Reaching Into Infinity does break up the speed a little on Reaching Into Infinity, with some occasional moves toward greater heft and slowing down just a little, in a good way. There are also a few cool breakdowns that everyone in the band joins in on and even a fantastic bass solo. In addition, there are a couple songs with beautifully interwoven acoustic guitar. Hudson’s vocals are at their most aggressive here, too, even getting growly at points. Still, the boys in the band have a tough time reigning in their insane solos, vocals, sci-fi/fantasy lyrics, and song lengths. And the whole affair starts to get back to the same-same after a while. Regardless, Reaching Into Infinity does attempt to trim the fat, and DragonForce deserves points for that.
The songs themselves, the lyrics and the vocals, are like something straight out of ’80s power metal. Surprisingly, there’s some ’80s progressive metal and rock in there, as well. There are some Europe-y sounds. There are a lot of synths. You’ve got a Kansas influence going on, especially in the vocal performances. You’re going to hear some Iron Maiden, Judas Priest, Scorpions, Dio, and Malmsteen, too. The two most unexpected influences I caught, however, were Dream Theater and Death. Maybe I should go back through the DragonForce discography, but I don’t remember catching on to those sounds before.
We’re likely seeing this diversification of the DragonForce sound because the album was primarily composed by Leclercq and Totman, and Leclercq told The Classic Metal Show that he likes early heavy metal, thrash, death, black, and prog stuff more than he does power material. There might also be some hints of Leclercq’s side band, Sinsaenum, which plays mostly blackened death metal. Beyond that, Totman has admitted to a direct Iron Maiden guidance in the past.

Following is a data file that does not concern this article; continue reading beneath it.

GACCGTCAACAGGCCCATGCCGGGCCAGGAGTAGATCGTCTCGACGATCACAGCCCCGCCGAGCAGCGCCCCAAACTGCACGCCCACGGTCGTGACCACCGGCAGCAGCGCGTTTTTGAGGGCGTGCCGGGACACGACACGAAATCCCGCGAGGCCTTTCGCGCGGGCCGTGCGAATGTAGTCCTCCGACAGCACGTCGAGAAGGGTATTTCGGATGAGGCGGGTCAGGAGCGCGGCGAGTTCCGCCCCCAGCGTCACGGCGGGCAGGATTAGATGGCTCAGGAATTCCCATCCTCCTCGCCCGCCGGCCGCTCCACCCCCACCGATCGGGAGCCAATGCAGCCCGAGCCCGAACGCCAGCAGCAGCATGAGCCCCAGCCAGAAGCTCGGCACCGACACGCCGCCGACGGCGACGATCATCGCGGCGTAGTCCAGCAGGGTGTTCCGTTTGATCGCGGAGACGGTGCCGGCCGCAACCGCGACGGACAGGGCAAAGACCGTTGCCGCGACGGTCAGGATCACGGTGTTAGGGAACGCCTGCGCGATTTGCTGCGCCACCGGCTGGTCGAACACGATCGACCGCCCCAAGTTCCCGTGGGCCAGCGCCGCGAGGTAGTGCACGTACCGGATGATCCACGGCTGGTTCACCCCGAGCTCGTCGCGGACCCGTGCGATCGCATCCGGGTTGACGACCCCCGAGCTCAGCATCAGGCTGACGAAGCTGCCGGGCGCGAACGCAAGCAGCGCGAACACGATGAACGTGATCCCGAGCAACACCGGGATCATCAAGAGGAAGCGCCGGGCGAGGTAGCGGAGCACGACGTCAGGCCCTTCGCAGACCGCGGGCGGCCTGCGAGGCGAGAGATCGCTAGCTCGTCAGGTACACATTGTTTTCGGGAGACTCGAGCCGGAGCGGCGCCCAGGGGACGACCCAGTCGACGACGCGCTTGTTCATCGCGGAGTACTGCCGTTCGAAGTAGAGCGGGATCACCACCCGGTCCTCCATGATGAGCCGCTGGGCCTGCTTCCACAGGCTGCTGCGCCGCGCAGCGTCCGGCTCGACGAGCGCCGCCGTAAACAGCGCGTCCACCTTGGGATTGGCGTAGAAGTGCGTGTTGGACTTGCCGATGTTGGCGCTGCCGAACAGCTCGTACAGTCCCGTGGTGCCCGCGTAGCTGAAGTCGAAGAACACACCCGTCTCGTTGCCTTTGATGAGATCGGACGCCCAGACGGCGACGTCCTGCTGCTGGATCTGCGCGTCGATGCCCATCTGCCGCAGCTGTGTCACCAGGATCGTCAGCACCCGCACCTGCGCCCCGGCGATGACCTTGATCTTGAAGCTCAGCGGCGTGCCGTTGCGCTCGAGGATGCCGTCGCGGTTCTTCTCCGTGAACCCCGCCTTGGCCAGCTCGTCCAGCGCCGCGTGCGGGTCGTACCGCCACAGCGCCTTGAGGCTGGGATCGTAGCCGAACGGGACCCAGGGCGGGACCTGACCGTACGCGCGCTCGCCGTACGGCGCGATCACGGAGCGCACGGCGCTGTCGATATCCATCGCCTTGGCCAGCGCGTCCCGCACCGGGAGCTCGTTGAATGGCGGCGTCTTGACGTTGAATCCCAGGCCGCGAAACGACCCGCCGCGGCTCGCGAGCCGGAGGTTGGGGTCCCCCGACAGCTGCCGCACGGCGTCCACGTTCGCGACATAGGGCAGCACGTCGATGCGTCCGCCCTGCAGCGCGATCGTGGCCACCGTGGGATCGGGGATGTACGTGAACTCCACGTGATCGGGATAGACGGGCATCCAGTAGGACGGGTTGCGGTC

I won’t go track-by-track, but I will mention a few moments that stood out to me. The intro to “Judgement Day” sounds much like the synth from a modern dubstep-influenced pop or rock single, and it more or less works. There’s actually a great ballad here in “The Edge of the World,” which – unlike many of DragonForce’s earlier ballads – is powerful and not too saccharine. It even has a measure of variance and skill and a well-written chorus, presenting a legitimate case for the ballad’s presence. Death metal’s sudden appearance comes on the same song, as well, with a direct homage to Death. It’s weird and out of place, but otherwise pretty decent. There is a song in the latter half of the album, “War!,” that sounds like DragonForce bringing in some thrash influences, specifically vocals that sound like they’re influenced by Tom Arya, guitar work that could have been done by Dave Mustaine, and an Anthrax style breakdown. It’s awesome to hear in a DragonForce song, and “War!” also has an unusual heaviness to it.
I’m going to give DragonForce’s Reaching Into Infinity a 78%.
My favorite tracks are “Judgement Day,” “Astral Empire,” “Silence,” “War!,” “Land of Shattered Dreams,” and “The Edge of the World.” Just prepare yourself for sensory overload and a wonderment at how DragonForce can truly play that fast. Thanks to DragonForce’s desire to branch out and Bogren’s steady producer’s hand (Bogren also produced 2017’s excellent releases from Sepultura and Kreator), DragonForce has come a long way from Valley of the Damned, Guitar Hero, and being little more than a technically proficient joke band.